Schools turn to technology to reduce toll during shootings

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By Associated Press

Efforts to combat school shootings are starting to shift from preventing the violence to reducing the number of victims through technology that speeds up law enforcement’s response and quickly alerts teachers and students to danger.

School districts are using products like gunshot detection systems that identify where shots are fired and apps that allow teachers to report attacks and connect with police. While a focus on gun control often emerges after shootings, technology can be a less partisan solution that’s quick to implement — though some experts say funding preventive mental health resources should be the priority.

The tech approach comes amid rising concern over the inability to prevent shootings like the one last week at a suburban Denver high school. Student Kendrick Castillo, 18, was killed after charging one of the gunmen and was honored at a memorial service Wednesday.

“If I’m intent on shooting people at a school, there are 20 ways to do it,” said Erik Endress, CEO of Share911, a New Jersey-based company with an app that allows staff to immediately report to colleagues and police everything from medical conditions to active shooters.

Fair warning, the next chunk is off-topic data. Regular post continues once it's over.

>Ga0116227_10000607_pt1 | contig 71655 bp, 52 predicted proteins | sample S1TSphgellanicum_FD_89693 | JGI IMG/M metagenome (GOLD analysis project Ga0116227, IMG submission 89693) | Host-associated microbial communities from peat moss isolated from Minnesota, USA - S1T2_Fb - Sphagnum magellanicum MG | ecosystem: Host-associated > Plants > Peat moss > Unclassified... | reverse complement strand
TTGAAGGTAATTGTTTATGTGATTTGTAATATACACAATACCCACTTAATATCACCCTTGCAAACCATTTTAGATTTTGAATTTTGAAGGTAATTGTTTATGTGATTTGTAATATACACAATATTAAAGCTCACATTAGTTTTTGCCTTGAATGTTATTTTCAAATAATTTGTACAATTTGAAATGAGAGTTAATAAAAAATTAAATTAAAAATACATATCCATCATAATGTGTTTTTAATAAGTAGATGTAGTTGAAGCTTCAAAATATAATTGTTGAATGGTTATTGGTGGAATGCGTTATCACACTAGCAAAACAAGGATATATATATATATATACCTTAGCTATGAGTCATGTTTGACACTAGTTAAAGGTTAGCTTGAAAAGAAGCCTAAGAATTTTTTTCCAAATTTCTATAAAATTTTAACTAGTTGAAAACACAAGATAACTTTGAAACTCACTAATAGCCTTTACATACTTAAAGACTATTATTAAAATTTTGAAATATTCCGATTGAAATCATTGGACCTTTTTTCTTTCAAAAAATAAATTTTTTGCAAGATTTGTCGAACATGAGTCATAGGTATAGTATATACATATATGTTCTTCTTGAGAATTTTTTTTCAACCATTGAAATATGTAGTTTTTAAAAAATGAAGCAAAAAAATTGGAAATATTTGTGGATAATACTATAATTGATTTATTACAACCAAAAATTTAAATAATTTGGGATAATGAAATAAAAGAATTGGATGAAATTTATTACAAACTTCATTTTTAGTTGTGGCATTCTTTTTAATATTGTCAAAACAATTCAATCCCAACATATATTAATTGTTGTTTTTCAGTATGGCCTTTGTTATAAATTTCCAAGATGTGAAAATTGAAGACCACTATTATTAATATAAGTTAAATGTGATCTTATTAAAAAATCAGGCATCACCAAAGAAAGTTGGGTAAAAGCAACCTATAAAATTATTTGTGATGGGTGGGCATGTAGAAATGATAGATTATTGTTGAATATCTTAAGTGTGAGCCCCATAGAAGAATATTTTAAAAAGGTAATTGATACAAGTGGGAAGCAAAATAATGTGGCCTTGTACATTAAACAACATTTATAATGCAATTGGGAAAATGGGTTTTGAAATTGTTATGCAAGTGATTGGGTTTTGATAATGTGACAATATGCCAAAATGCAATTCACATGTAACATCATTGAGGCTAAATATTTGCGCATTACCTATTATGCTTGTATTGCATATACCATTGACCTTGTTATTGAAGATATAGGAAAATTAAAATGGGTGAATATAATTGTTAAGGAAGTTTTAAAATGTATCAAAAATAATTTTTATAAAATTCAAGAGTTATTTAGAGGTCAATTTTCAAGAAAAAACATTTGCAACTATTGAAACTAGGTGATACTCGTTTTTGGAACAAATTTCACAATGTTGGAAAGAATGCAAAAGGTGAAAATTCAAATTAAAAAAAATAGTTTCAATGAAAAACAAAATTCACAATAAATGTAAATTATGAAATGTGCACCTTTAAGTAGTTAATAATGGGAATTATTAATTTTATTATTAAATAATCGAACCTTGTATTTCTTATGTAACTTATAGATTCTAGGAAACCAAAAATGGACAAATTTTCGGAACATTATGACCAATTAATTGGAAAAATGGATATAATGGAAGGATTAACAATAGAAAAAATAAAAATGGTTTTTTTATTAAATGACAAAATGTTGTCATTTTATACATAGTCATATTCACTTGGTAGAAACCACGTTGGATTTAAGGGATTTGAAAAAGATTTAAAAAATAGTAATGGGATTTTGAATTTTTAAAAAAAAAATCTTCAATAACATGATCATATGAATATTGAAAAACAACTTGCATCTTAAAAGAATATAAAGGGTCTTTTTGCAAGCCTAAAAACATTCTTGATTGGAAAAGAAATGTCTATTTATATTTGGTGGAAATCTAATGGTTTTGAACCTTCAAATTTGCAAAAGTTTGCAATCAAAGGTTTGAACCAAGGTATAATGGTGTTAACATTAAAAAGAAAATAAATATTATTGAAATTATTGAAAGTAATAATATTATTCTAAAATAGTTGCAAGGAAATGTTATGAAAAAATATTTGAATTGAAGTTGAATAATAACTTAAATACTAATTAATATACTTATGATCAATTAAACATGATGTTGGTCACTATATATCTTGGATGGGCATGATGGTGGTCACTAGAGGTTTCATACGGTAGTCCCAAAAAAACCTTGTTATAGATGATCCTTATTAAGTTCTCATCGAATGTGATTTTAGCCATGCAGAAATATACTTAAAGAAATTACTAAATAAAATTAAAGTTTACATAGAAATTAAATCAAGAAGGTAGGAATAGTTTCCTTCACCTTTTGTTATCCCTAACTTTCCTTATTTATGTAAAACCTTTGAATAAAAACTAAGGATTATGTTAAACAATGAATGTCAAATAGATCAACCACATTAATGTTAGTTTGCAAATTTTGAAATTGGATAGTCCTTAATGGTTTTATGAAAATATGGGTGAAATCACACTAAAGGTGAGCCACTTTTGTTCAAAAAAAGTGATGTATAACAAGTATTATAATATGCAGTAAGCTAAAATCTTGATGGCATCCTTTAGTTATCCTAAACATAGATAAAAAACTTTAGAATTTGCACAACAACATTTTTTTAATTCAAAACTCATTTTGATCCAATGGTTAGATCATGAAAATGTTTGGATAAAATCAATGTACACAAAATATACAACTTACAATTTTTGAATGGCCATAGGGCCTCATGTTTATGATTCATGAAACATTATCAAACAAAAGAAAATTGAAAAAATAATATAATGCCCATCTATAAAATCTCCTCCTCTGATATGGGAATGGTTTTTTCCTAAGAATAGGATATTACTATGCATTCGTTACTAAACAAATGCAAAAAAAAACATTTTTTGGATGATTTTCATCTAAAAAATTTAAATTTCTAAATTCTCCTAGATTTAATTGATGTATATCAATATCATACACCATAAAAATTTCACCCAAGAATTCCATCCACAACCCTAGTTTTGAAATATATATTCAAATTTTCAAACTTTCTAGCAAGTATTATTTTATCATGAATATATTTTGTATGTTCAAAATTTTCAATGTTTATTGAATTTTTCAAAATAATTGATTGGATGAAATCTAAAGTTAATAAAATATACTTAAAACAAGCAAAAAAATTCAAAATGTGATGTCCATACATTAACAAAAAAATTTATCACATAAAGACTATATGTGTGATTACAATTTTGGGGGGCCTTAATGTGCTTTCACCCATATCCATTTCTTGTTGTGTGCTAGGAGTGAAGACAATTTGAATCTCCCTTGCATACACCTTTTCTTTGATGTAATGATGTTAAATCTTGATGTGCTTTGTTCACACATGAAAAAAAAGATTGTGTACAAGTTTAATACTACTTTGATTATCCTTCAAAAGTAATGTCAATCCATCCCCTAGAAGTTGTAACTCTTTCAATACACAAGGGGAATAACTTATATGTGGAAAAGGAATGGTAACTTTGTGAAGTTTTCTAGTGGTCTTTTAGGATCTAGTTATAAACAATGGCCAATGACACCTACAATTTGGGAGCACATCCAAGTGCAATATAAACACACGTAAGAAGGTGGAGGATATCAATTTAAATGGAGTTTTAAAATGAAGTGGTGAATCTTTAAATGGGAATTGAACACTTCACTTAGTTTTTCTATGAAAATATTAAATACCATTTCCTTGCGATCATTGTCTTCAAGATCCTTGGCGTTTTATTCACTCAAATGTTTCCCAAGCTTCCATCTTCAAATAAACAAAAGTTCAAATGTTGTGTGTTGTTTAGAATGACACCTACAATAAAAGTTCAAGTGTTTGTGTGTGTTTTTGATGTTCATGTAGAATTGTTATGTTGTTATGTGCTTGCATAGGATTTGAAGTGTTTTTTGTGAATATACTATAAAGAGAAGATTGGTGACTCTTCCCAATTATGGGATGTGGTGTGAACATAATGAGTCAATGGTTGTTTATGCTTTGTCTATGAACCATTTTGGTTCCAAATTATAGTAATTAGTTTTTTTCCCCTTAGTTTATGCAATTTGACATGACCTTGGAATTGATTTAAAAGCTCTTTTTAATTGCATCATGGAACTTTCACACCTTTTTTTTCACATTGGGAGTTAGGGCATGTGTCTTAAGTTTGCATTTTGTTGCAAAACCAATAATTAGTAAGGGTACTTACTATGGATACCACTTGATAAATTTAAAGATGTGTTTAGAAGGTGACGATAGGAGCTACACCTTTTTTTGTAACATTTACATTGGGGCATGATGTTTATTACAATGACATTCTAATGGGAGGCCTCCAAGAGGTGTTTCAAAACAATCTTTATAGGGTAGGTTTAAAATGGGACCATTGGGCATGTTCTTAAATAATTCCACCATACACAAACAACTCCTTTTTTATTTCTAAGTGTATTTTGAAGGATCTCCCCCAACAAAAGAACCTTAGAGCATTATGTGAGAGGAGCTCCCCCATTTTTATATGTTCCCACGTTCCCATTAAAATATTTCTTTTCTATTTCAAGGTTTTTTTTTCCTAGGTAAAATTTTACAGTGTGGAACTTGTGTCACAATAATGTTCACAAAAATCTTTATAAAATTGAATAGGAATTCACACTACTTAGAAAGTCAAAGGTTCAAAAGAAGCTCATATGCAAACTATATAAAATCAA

“We can improve the outcome of these situations,” Endress said. “We can minimize the casualty count.”

While school attacks are relatively rare, they have been among the deadliest mass shootings in U.S. history.

Juliet Fine, principal at Beverly Hills Unified School District’s K-8 Horace Mann School shows the Share 911 phone application on her cell phone in Beverly Hills, California on May 13, 2019.Richard Vogel / AP file

The 1999 massacre of 13 people at Columbine High School in Littleton, Colorado, ushered in a new era of school security but the carnage continued, including 27 people killed in 2012 at Sandy Hook Elementary School in Newtown, Connecticut, and 17 deaths last year at Marjory Stoneman Douglas High School in Parkland, Florida.

Joseph Erardi, a retired Newtown superintendent who came to the district a year after the shooting, said lawmakers pressed for “hardening” infrastructure at schools.

That has spurred a billion-dollar industry where companies manufacture products from “ballistic attack-resistant” doors to smoke cannons. The hardening market, as well as lobbying efforts to get taxpayer dollars to fund upgrades, had stalled in recent years but rekindled after the Parkland shooting.

“We’ve kind of reached this state of frustration where we (feel like we) can’t protect our students,” said Dennis Kenney, a professor at the John Jay College of Criminal Justice. “What we’re trying to do is find some technological fix, and there isn’t one.”

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